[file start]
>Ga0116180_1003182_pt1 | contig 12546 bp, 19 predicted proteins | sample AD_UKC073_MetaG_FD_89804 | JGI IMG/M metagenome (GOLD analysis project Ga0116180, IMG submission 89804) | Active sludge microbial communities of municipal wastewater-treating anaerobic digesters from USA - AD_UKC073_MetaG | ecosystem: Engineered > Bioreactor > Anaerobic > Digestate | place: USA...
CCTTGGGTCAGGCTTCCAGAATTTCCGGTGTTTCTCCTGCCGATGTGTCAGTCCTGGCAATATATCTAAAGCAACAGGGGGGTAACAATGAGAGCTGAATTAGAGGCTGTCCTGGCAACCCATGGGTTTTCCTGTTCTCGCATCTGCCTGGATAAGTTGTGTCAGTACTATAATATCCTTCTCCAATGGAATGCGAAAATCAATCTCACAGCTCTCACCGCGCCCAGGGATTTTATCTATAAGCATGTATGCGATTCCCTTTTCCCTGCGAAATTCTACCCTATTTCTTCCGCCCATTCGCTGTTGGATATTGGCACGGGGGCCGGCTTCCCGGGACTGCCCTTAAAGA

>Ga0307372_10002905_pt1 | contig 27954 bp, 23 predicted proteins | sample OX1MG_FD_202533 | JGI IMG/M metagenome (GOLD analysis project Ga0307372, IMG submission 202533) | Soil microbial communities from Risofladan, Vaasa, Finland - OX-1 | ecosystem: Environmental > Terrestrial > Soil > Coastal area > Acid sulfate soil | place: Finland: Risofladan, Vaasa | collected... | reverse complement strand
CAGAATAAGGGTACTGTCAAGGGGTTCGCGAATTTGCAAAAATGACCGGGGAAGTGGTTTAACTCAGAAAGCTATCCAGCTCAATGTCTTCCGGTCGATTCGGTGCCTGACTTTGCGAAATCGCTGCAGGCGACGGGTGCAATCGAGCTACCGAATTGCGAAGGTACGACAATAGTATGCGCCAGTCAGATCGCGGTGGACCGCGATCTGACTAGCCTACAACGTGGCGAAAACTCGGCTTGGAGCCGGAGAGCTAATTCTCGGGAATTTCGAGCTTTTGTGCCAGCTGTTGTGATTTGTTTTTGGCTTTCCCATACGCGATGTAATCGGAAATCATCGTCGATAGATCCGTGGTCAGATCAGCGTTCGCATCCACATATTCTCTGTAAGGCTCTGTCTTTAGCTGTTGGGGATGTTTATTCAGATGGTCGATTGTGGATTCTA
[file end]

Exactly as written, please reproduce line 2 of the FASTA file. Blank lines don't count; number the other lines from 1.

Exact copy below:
CCTTGGGTCAGGCTTCCAGAATTTCCGGTGTTTCTCCTGCCGATGTGTCAGTCCTGGCAATATATCTAAAGCAACAGGGGGGTAACAATGAGAGCTGAATTAGAGGCTGTCCTGGCAACCCATGGGTTTTCCTGTTCTCGCATCTGCCTGGATAAGTTGTGTCAGTACTATAATATCCTTCTCCAATGGAATGCGAAAATCAATCTCACAGCTCTCACCGCGCCCAGGGATTTTATCTATAAGCATGTATGCGATTCCCTTTTCCCTGCGAAATTCTACCCTATTTCTTCCGCCCATTCGCTGTTGGATATTGGCACGGGGGCCGGCTTCCCGGGACTGCCCTTAAAGA